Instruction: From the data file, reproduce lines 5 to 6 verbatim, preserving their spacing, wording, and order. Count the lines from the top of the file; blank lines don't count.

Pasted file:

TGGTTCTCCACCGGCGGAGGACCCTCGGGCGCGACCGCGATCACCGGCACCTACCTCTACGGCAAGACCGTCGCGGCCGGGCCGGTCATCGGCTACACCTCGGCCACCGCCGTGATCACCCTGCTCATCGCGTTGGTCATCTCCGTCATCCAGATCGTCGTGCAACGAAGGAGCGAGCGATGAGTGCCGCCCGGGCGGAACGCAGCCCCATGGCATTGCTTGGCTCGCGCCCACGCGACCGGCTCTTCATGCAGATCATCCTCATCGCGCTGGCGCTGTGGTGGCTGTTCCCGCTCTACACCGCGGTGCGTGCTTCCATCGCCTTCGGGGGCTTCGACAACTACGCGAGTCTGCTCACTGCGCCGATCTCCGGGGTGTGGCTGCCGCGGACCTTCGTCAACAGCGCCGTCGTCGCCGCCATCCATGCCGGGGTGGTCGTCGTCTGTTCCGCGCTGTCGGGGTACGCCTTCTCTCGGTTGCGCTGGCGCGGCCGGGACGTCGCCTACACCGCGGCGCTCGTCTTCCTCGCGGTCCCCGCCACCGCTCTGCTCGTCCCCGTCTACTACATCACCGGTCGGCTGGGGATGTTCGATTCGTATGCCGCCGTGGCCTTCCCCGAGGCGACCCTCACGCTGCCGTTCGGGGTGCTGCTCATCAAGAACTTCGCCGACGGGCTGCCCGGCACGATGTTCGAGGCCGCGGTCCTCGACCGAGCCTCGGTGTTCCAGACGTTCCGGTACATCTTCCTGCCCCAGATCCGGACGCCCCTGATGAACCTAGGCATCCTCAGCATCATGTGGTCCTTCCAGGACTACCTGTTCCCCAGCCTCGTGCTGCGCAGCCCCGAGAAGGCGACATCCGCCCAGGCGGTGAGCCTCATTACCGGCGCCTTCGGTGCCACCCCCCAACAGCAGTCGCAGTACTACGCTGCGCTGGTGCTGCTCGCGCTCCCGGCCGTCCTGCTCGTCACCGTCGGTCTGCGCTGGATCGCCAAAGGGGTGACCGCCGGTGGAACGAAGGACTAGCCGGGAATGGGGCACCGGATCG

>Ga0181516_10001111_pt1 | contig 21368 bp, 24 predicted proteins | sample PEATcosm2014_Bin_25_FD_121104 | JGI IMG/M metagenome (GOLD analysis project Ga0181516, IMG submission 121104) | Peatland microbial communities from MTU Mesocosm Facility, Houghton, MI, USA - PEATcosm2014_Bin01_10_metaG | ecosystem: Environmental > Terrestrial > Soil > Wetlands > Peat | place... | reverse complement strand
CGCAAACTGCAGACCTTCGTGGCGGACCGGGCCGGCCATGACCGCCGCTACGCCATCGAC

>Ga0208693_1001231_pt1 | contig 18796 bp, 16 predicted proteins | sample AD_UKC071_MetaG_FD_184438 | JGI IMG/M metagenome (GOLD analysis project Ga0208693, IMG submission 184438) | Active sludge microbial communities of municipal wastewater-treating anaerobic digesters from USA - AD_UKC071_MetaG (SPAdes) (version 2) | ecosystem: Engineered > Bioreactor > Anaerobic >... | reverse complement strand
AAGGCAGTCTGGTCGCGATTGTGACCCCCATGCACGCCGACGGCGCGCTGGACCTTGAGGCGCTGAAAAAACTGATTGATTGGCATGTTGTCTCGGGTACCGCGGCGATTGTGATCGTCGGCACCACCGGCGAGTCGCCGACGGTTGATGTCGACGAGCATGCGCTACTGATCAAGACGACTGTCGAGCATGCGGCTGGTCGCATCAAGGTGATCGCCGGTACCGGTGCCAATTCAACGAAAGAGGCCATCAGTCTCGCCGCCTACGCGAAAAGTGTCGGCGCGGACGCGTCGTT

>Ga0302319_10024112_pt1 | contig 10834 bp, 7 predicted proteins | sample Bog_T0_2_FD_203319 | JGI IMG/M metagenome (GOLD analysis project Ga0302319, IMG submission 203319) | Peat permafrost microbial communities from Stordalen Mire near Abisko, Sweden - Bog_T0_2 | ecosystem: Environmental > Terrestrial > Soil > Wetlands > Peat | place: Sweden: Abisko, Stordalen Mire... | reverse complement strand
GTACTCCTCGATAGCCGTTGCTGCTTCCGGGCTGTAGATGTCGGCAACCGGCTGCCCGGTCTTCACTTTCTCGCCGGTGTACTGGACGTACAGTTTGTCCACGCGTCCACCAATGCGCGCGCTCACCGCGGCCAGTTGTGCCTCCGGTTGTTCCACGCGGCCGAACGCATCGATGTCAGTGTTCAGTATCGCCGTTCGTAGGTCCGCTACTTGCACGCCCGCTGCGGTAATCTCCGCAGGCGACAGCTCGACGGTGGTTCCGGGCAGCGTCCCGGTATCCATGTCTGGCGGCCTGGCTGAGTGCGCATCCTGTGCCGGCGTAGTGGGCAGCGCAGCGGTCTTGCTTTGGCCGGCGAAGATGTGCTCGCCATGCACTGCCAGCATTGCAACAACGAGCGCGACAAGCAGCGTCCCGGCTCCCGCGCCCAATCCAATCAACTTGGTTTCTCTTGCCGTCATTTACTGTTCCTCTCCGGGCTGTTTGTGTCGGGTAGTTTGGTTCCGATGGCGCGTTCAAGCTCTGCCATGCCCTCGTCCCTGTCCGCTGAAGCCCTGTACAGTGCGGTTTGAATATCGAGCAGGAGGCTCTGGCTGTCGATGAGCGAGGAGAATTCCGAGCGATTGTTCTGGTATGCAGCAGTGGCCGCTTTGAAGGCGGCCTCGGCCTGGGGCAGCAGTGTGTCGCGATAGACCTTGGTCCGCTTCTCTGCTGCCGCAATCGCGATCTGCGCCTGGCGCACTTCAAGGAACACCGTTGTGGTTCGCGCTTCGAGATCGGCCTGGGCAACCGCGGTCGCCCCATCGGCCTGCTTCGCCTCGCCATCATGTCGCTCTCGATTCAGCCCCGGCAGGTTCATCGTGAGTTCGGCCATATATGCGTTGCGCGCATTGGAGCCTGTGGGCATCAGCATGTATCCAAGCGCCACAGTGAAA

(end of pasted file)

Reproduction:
AAGGCAGTCTGGTCGCGATTGTGACCCCCATGCACGCCGACGGCGCGCTGGACCTTGAGGCGCTGAAAAAACTGATTGATTGGCATGTTGTCTCGGGTACCGCGGCGATTGTGATCGTCGGCACCACCGGCGAGTCGCCGACGGTTGATGTCGACGAGCATGCGCTACTGATCAAGACGACTGTCGAGCATGCGGCTGGTCGCATCAAGGTGATCGCCGGTACCGGTGCCAATTCAACGAAAGAGGCCATCAGTCTCGCCGCCTACGCGAAAAGTGTCGGCGCGGACGCGTCGTT

>Ga0302319_10024112_pt1 | contig 10834 bp, 7 predicted proteins | sample Bog_T0_2_FD_203319 | JGI IMG/M metagenome (GOLD analysis project Ga0302319, IMG submission 203319) | Peat permafrost microbial communities from Stordalen Mire near Abisko, Sweden - Bog_T0_2 | ecosystem: Environmental > Terrestrial > Soil > Wetlands > Peat | place: Sweden: Abisko, Stordalen Mire... | reverse complement strand